Selenium supplement benefits and dosage
What is selenium good for, which foods contain it, and do you need a supplement?
Present in large quantities in Brazil nuts but little else, selenium is one of the essential minerals that we all need. In this summary, we’ll look at the benefits of selenium, along with examples of other selenium-rich foods, and the symptoms of a deficiency.
What is selenium?
While selenium is vital for several key processes in the body, it has recently garnered more attention as an antioxidant, helping to protect cells from damage. This recent attention has led to more research being conducted, so we’re still discovering things about the benefits of selenium.
We only need small amounts of selenium, but as we can’t produce any of it ourselves, we need to get it from external sources—predominantly our food.
Should I be taking a selenium supplement?
The nutrient reference value (NRV) is 55mcg per day. Most people can get this from a balanced diet, but a supplement can be helpful to ensure you get the full amount every day. And to make it simple, every dose of the Heights Smart Supplement contains 55mcg (equal to 1 Brazil nut or a tin of sardines) so 100% of your needs. It’s recommended that you don’t exceed 350mcg of selenium a day.
Which foods contain selenium?
Brazil nuts are famous as a selenium-rich food, and for good reason. While the exact content can vary based on the quality of the soil it was grown in, on average you can get the full NRV from one Brazil nut. However, there are other examples of selenium-rich foods, including:
For those following a vegan diet, there are other plant-based sources of selenium but higher quantities will need to be eaten to reach the daily required amount:
Green or brown lentils
What are the benefits of a selenium supplement?
There is still a lot of ongoing research into the effects of selenium, and the full extent of its benefits. However, we do know that it contributes to:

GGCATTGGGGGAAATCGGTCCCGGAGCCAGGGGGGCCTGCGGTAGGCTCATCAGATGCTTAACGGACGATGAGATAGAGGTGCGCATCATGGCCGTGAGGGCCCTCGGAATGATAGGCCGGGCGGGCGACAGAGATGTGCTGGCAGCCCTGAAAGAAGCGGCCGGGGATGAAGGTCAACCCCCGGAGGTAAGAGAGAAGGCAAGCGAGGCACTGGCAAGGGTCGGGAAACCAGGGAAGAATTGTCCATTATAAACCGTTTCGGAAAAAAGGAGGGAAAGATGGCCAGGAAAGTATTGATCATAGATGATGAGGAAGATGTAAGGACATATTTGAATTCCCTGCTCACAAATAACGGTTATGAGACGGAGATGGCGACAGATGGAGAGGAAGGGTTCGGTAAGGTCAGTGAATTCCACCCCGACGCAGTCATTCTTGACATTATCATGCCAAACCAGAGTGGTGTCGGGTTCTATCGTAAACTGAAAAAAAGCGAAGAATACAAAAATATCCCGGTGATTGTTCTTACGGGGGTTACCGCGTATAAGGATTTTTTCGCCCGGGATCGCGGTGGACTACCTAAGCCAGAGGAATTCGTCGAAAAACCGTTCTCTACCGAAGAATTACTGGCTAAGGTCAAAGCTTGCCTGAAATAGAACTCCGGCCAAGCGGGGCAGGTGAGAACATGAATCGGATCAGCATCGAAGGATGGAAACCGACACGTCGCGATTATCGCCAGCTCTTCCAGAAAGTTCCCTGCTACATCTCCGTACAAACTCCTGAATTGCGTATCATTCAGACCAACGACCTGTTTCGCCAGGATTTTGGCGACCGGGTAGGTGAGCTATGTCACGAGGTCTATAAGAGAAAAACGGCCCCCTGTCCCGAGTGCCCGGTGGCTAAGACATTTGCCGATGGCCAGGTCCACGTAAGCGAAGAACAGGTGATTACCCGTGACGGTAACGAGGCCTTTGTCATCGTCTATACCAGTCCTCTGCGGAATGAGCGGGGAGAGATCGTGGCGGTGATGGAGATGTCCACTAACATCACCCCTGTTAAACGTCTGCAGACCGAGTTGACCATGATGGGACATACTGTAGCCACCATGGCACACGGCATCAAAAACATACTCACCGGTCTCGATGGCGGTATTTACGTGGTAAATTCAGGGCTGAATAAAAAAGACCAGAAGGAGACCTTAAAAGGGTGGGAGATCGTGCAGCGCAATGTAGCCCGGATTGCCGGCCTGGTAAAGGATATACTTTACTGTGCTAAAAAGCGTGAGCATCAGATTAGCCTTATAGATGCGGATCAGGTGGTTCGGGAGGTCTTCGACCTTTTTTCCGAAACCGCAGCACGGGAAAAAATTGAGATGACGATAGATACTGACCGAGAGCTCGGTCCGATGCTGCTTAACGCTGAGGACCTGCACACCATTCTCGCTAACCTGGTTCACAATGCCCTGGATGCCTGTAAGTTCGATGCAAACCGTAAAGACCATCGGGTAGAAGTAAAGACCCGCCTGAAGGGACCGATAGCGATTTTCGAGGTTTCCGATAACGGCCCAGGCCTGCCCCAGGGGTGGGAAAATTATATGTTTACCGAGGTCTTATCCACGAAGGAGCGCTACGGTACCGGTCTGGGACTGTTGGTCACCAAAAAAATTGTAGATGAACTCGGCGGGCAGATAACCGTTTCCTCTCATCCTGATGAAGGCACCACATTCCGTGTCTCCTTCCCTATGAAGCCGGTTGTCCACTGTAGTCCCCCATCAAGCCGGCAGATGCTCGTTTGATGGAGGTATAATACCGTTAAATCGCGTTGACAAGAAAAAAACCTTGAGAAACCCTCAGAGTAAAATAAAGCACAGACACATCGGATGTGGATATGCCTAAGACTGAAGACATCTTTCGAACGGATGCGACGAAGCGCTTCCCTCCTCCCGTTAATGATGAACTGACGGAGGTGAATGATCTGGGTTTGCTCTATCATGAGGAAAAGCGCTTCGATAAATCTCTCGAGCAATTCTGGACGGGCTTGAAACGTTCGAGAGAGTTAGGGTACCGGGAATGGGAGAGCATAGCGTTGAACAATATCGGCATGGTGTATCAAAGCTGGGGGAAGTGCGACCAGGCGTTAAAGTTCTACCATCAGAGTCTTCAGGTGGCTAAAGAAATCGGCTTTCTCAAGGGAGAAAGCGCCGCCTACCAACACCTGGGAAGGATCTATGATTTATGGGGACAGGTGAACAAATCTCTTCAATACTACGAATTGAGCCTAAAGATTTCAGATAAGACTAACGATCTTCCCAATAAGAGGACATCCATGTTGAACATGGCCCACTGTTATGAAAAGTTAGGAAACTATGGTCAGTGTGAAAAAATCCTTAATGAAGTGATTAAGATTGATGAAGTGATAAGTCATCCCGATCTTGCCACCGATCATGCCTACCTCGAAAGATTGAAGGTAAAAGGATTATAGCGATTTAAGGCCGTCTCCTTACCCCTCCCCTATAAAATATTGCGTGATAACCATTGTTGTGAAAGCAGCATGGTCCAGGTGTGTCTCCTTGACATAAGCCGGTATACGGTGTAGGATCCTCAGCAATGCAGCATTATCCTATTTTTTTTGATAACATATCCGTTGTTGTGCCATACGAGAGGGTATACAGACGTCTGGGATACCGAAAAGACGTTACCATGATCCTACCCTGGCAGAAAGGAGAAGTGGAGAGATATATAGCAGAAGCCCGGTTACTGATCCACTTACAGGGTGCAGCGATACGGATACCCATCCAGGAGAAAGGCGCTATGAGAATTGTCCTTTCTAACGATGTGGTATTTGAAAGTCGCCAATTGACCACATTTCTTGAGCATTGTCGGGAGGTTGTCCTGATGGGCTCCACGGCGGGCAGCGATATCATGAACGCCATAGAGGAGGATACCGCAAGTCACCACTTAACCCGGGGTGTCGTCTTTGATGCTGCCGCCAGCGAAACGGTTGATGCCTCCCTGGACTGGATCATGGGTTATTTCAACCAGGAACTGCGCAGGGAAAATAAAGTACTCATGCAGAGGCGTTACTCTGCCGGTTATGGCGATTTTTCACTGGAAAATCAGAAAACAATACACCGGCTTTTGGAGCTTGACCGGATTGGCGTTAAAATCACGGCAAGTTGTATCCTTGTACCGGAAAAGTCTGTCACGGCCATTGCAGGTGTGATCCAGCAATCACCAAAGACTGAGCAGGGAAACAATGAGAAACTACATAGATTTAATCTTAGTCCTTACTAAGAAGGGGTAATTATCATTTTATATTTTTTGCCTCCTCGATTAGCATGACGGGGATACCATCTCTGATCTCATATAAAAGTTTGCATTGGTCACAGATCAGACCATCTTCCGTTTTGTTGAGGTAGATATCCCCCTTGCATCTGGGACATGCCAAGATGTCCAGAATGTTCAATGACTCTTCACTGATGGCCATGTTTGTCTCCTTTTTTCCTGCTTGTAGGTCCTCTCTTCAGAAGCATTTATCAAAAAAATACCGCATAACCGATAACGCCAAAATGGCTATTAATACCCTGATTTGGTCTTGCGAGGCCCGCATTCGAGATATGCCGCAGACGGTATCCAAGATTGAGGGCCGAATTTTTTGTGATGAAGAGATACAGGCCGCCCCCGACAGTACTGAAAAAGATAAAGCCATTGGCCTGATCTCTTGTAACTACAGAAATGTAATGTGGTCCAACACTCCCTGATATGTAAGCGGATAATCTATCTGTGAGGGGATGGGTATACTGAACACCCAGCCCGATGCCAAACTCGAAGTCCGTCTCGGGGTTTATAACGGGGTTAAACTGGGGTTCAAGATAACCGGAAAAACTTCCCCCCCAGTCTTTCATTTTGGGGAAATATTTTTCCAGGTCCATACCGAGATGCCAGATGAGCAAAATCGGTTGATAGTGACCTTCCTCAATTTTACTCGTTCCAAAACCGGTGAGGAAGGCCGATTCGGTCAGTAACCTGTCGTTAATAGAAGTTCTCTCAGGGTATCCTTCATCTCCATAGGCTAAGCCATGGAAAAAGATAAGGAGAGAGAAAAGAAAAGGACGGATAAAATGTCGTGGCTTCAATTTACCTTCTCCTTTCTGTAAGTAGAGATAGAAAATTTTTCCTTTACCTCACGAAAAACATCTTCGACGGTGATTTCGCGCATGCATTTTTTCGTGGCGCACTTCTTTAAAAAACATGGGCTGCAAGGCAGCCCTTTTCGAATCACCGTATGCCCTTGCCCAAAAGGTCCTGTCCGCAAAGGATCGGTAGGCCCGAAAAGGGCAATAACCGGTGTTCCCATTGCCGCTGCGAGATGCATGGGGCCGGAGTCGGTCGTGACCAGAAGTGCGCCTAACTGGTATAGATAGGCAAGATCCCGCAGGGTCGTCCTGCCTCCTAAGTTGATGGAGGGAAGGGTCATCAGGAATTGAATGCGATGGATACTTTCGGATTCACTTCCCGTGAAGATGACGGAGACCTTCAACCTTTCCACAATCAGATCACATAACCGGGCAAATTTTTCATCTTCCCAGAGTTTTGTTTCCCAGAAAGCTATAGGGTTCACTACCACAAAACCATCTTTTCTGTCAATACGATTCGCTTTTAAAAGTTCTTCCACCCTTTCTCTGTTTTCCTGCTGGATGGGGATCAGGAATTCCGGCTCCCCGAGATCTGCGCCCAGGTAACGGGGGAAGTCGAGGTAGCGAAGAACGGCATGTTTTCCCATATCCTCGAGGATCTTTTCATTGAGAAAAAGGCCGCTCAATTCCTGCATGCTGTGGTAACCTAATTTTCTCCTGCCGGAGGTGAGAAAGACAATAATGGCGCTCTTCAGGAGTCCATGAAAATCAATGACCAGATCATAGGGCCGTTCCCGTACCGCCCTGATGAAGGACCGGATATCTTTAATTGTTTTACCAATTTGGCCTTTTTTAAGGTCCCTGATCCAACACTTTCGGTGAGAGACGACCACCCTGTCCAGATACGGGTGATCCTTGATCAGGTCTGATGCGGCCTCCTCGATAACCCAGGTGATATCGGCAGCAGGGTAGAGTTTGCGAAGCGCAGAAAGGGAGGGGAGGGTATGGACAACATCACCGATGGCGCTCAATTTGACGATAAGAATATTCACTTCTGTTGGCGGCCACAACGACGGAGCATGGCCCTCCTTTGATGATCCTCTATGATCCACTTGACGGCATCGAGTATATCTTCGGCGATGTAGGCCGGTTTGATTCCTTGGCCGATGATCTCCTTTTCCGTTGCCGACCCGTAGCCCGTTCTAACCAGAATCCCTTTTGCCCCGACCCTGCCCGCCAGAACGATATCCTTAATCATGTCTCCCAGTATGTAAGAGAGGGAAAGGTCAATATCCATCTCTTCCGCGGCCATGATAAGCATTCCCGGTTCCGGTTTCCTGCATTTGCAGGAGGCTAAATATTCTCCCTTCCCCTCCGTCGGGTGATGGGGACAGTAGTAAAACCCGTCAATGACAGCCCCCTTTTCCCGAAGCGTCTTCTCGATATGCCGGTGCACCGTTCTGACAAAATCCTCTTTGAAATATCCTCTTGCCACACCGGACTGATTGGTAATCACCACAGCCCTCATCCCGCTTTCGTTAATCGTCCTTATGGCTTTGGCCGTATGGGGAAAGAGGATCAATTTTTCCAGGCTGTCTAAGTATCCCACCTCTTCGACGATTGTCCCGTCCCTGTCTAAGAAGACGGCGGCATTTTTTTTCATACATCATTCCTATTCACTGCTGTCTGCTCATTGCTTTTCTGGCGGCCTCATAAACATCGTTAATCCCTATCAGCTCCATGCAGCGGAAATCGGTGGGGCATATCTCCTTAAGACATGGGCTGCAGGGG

Healthy function of the immune system
Production of thyroid hormones
Normal reproductive function
Selenium’s powerful antioxidant properties can help to prevent cell damage and oxidative stress caused by free radicals. Reducing oxidative stress can protect against cognitive decline, which can lead to Alzheimer’s and mood disorders such as depression.
What are the symptoms of a selenium deficiency?
Serious selenium deficiencies are rare, although certain groups are at higher risk than others..Not getting enough can lead to an increased risk of heart disease, male infertility, and arthritis.
A study on young adults also found that low or excessively high blood levels of selenium resulted in higher risk of depressive symptoms than in people with healthy levels.
How we use selenium in the Smart Supplement
We've designed the Heights Smart Supplement with selenium from sodium selenate, so that your brain gets all the benefits. You can be sure that:
Each dose contains 100% of the NRV for selenium.
Our selenium is pure and quality-tested.
Everything is manufactured in small batches.
It meets many common dietary and lifestyle practices: It's gluten-free, 100% plant-based, allergen-free and contains absolutely zero GMOs, contaminants, fillers or colourants.
Here’s a handful of relevant scientific studies on selenium.
Conner, T. S., Richardson, A. C., & Miller, J. C. (2015). Optimal serum selenium concentrations are associated with lower depressive symptoms and negative mood among young adults. The Journal of nutrition, 145(1), 59-65.
de Wilde, M. C., Vellas, B., Girault, E., Yavuz, A. C., & Sijben, J. W. (2017). Lower brain and blood nutrient status in Alzheimer's disease: Results from meta-analyses. Alzheimer's & Dementia: Translational Research & Clinical Interventions, 3(3), 416-431.
Cardoso, B. R., Apolinário, D., da Silva Bandeira, V., Busse, A. L., Magaldi, R. M., Jacob-Filho, W., & Cozzolino, S. M. F. (2016). Effects of Brazil nut consumption on selenium status and cognitive performance in older adults with mild cognitive impairment: a randomized controlled pilot trial. European journal of nutrition, 55(1), 107-116.
Berr, C., Arnaud, J., & Akbaraly, T. N. (2012). Selenium and cognitive impairment: A brief‐review based on results from the EVA study. Biofactors, 38(2), 139-144.
Santos, J. R., Gois, A. M., Mendonça, D. M., & Freire, M. A. (2014). Nutritional status, oxidative stress and dementia: the role of selenium in Alzheimer's disease. Frontiers in aging neuroscience, 6, 206.
Smorgon, C., Mari, E., Atti, A. R., Dalla Nora, E., Zamboni, P. F., Calzoni, F., ... & Fellin, R. (2004). Trace elements and cognitive impairment: an elderly cohort study. Archives of Gerontology and Geriatrics, 38, 393-402.
Slawinska, K., Bielecka, G., Iwaniak, K., Wosko, S., & Poleszak, E. (2017). Selenium and manganese in depression–preclinical and clinical studies. Current Issues in Pharmacy and Medical Sciences, 30(3), 151-155.
We also used these sources when writing this article: